Bahamit Bahamit - 3 months ago 8
Android Question

Android app modulization (classes)

thank you for taking the time to load my post and view my question.

For the longest time I have been creating long android activities just because I didn't quite understand classes and how they worked. Earlier this week, I learned how easy it is to send information between methods. Today, I am struggling to send information between classes. Instead of having one very long page of code to sift through, I want to break it down into chunks, and have the information reference and interact with eachother. This way it is easier to keep my code organized and faster to make changes. I have tried to remove two separate classes from my main thread and created them in the same directory, the code shows no errors so they should execute just fine. However, I am messing up somewhere with the context. I don't fully grasp the concept of context either. I have one class to get my phones location, and another class to upload to my server. Both these classes return null values when trying to be executed. However, when it was all stream-lined on one main activity, there was no null errors. I have been reading context is the issue here.

I have referenced the other classes from my mainthread like this:

LocationClass LocationClass;
@Override
protected void onCreate(Bundle savedInstanceState) {
super.onCreate(savedInstanceState);
setContentView(R.layout.mapfrag);
LocationClass = new LocationClass();


@Override
public void onMapReady(GoogleMap googleMap) {
Map = googleMap;
Map.setOnMapClickListener(this);
Map.setOnMapLongClickListener(this);
Map.setMapType(1);
Map.setOnMarkerClickListener(this);
LocationClass.GETLOCATION();
}


and my location class looks like this:

public class LocationClass extends AppCompatActivity implements
GoogleApiClient.ConnectionCallbacks,
GoogleApiClient.OnConnectionFailedListener {
private final static int PLAY_SERVICES_RESOLUTION_REQUEST = 1000;
private Location mLastLocation;
private GoogleApiClient mGoogleApiClient;
public LatLng reallifelocation;
public static final String userdata = "userdata";
@Override
protected void onCreate(Bundle savedInstanceState) {
super.onCreate(savedInstanceState);
if (checkPlayServices()) {
buildGoogleApiClient();
}
check_perms();
}


and then it checks the permissions and does what it has to to get the location. This code is all tested and working from the main thread, I'm just trying to create my own class for it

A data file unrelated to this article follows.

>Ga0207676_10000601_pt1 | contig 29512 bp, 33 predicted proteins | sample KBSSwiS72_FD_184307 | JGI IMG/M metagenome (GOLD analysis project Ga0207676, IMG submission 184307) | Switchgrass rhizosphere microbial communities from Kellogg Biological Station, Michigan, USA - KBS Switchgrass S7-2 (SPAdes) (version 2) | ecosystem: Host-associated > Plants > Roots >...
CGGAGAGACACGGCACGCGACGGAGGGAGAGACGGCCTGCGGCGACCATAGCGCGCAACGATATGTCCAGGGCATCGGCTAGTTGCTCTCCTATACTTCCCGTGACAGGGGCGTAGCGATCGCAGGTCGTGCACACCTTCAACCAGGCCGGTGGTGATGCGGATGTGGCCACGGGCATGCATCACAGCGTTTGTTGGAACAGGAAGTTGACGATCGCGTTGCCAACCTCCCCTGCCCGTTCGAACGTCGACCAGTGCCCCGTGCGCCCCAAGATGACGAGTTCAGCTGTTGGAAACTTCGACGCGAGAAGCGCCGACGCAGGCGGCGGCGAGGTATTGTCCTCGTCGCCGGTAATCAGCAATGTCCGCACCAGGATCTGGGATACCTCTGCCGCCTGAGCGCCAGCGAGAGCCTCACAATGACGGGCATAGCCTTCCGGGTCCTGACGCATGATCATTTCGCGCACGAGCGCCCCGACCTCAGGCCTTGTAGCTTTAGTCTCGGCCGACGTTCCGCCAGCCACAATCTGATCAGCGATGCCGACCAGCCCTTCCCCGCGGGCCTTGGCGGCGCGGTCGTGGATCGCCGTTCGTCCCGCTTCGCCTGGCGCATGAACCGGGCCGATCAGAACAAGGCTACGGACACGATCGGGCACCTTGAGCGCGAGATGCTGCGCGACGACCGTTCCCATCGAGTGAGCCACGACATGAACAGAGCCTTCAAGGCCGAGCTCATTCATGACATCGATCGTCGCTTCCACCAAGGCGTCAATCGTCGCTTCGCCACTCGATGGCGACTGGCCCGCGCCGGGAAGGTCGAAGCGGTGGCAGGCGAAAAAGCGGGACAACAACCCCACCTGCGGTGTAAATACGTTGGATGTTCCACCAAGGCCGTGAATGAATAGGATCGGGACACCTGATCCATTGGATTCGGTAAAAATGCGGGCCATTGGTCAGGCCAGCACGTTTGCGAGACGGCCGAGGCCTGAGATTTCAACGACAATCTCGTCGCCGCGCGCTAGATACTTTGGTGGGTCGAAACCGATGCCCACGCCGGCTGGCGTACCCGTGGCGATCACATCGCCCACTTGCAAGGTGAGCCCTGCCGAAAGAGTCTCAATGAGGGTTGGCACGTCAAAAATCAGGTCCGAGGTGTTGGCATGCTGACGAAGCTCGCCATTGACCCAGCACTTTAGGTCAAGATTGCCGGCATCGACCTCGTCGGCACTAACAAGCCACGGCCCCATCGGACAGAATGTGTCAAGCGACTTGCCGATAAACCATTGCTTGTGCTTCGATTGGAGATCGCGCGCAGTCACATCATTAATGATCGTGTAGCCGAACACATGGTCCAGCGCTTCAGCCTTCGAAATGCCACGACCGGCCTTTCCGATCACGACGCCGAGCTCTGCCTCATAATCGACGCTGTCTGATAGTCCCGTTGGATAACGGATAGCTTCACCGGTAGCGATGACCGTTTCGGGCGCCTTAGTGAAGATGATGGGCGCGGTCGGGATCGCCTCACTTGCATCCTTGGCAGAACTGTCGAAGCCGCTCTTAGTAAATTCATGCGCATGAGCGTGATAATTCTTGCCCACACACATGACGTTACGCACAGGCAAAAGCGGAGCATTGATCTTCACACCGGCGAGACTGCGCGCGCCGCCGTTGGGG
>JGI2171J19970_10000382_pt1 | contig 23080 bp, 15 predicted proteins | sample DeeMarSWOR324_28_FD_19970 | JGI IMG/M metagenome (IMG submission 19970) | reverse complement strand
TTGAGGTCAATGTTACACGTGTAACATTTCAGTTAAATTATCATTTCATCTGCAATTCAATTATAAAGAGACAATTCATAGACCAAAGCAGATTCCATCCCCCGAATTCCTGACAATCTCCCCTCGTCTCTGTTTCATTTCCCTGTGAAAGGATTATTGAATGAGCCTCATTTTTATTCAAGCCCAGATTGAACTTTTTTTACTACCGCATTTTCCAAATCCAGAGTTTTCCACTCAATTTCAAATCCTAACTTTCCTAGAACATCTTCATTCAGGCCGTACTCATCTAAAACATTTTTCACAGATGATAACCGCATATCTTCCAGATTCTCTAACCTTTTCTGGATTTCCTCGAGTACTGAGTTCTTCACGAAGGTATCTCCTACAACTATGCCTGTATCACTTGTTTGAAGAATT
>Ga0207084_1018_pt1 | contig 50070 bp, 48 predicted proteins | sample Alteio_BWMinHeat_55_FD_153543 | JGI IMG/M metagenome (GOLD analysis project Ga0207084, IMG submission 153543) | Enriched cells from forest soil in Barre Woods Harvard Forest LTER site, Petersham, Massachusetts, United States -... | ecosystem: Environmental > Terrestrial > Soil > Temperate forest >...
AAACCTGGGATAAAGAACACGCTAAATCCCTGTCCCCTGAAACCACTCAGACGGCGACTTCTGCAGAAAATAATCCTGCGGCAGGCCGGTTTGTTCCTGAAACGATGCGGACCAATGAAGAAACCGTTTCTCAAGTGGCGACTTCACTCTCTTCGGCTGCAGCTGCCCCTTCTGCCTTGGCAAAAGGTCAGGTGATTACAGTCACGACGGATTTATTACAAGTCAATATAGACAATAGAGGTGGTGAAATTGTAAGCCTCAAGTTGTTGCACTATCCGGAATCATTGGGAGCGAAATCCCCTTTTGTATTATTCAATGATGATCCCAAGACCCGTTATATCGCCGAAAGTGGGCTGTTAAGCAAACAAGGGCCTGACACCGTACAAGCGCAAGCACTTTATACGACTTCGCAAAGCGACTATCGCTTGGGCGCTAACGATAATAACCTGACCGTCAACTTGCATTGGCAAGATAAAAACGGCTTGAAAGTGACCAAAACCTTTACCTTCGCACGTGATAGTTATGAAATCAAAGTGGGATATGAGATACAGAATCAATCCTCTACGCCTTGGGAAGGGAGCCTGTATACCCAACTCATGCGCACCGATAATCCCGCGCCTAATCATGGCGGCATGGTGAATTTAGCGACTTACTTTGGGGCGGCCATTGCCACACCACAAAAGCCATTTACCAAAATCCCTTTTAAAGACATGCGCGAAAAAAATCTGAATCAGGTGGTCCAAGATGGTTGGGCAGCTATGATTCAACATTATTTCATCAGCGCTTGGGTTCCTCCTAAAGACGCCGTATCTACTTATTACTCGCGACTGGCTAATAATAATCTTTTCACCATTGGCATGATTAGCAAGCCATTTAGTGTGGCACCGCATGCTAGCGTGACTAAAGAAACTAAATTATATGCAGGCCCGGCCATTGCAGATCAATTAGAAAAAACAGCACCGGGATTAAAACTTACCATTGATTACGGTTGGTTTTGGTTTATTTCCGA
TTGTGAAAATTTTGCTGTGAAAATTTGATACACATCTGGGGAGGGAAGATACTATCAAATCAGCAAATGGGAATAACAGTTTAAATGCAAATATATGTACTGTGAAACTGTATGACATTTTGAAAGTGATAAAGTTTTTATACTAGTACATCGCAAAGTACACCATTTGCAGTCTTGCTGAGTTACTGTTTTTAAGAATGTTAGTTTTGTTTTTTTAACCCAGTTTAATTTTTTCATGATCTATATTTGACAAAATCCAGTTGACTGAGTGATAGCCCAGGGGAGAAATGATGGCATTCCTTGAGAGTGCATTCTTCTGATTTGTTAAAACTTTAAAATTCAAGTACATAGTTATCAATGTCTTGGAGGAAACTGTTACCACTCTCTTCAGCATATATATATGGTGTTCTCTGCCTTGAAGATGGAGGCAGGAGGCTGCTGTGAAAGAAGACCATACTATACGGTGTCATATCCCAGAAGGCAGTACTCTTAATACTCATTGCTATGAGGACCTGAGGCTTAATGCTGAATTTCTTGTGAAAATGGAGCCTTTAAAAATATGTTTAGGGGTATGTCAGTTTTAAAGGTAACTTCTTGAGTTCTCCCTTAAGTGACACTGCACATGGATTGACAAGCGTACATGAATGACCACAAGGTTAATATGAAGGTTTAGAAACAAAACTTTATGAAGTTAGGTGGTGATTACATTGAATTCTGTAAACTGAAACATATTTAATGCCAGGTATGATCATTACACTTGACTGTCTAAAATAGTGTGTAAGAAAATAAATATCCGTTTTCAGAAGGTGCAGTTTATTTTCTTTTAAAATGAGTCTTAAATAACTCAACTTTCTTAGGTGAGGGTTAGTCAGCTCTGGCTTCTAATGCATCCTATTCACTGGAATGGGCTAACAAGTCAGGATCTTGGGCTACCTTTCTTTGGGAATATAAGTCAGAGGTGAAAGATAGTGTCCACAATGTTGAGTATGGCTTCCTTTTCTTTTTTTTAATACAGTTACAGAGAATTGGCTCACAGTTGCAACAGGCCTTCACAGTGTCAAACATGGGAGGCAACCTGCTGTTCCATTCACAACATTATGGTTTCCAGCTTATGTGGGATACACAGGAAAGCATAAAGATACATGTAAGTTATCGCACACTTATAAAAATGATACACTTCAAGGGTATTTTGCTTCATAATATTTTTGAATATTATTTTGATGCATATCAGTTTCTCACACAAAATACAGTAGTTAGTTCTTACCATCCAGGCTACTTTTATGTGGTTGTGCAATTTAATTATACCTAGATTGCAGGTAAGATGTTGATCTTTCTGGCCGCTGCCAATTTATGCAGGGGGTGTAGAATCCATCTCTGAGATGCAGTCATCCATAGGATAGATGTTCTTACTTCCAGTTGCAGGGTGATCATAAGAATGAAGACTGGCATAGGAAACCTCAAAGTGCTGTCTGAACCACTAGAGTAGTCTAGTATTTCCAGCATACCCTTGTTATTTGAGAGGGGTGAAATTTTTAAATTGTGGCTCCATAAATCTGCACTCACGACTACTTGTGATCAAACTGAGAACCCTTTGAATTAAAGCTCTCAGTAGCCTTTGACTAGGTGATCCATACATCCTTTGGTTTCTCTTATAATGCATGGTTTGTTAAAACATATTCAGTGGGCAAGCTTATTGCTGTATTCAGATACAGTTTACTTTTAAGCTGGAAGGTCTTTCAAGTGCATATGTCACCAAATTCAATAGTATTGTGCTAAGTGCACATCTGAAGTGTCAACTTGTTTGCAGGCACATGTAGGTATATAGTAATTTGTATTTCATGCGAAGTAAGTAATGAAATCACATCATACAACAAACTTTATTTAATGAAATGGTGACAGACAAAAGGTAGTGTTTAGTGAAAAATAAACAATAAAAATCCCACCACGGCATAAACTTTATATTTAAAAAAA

error:

java.lang.NullPointerException: Attempt to invoke virtual method 'android.content.Context android.content.Context.getApplicationContext()' on a null object reference
at android.content.ContextWrapper.getApplicationContext(ContextWrapper.java:112)
at biz.tanners.geo_x.LocationClass.GETLOCATION(LocationClass.java:49)


where the error sits(LocationClass.java):

public void GETLOCATION() {
if (ActivityCompat.checkSelfPermission(this.getApplicationContext(), android.Manifest.permission.ACCESS_FINE_LOCATION) != PackageManager.PERMISSION_GRANTED && ActivityCompat.checkSelfPermission(this, android.Manifest.permission.ACCESS_COARSE_LOCATION) != PackageManager.PERMISSION_GRANTED) {return;}
final SharedPreferences prefs = getSharedPreferences(userdata, MODE_PRIVATE);
mLastLocation = LocationServices.FusedLocationApi.getLastLocation(mGoogleApiClient);
if (mLastLocation != null) {
reallifelocation = new LatLng(mLastLocation.getLatitude(), mLastLocation.getLongitude());
}
//add to prefs or offline db
}

Answer

Your error stems from here

 if (ActivityCompat.checkSelfPermission(
    this.getApplicationContext(), 
        android.Manifest.permission.ACCESS_FINE_LOCATION) != PackageManager.PERMISSION_GRANTED && ActivityCompat.checkSelfPermission(this, android.Manifest.permission.ACCESS_COARSE_LOCATION) != PackageManager.PERMISSION_GRANTED) {
     return;
}

Here this probably should correspond to the Context and being another class, the context is different.

A quick fix would be to pass the Activity's context as a parameter to the LocationClass's object. By adding it in the constructor and assigning it to the right variable, which later you could use instead of this.

Hope this helps.